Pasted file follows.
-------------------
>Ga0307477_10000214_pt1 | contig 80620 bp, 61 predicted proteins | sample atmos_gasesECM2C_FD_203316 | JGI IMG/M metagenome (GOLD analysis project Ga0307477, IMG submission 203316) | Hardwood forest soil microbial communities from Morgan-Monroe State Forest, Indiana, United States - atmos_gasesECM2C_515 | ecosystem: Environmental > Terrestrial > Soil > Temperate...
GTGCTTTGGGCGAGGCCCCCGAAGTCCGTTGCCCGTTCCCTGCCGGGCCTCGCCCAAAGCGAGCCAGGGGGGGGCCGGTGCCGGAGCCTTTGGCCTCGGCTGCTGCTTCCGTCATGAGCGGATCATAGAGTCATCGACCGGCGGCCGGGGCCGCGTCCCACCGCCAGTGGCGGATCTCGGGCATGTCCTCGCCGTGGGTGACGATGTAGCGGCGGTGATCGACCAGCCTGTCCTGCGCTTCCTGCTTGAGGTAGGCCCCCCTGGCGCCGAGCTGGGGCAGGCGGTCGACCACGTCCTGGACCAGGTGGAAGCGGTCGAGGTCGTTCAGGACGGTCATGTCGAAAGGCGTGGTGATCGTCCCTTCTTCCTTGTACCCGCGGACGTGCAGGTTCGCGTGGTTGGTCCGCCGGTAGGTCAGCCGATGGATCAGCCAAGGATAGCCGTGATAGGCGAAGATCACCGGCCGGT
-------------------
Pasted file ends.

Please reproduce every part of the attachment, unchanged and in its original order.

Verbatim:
>Ga0307477_10000214_pt1 | contig 80620 bp, 61 predicted proteins | sample atmos_gasesECM2C_FD_203316 | JGI IMG/M metagenome (GOLD analysis project Ga0307477, IMG submission 203316) | Hardwood forest soil microbial communities from Morgan-Monroe State Forest, Indiana, United States - atmos_gasesECM2C_515 | ecosystem: Environmental > Terrestrial > Soil > Temperate...
GTGCTTTGGGCGAGGCCCCCGAAGTCCGTTGCCCGTTCCCTGCCGGGCCTCGCCCAAAGCGAGCCAGGGGGGGGCCGGTGCCGGAGCCTTTGGCCTCGGCTGCTGCTTCCGTCATGAGCGGATCATAGAGTCATCGACCGGCGGCCGGGGCCGCGTCCCACCGCCAGTGGCGGATCTCGGGCATGTCCTCGCCGTGGGTGACGATGTAGCGGCGGTGATCGACCAGCCTGTCCTGCGCTTCCTGCTTGAGGTAGGCCCCCCTGGCGCCGAGCTGGGGCAGGCGGTCGACCACGTCCTGGACCAGGTGGAAGCGGTCGAGGTCGTTCAGGACGGTCATGTCGAAAGGCGTGGTGATCGTCCCTTCTTCCTTGTACCCGCGGACGTGCAGGTTCGCGTGGTTGGTCCGCCGGTAGGTCAGCCGATGGATCAGCCAAGGATAGCCGTGATAGGCGAAGATCACCGGCCGGT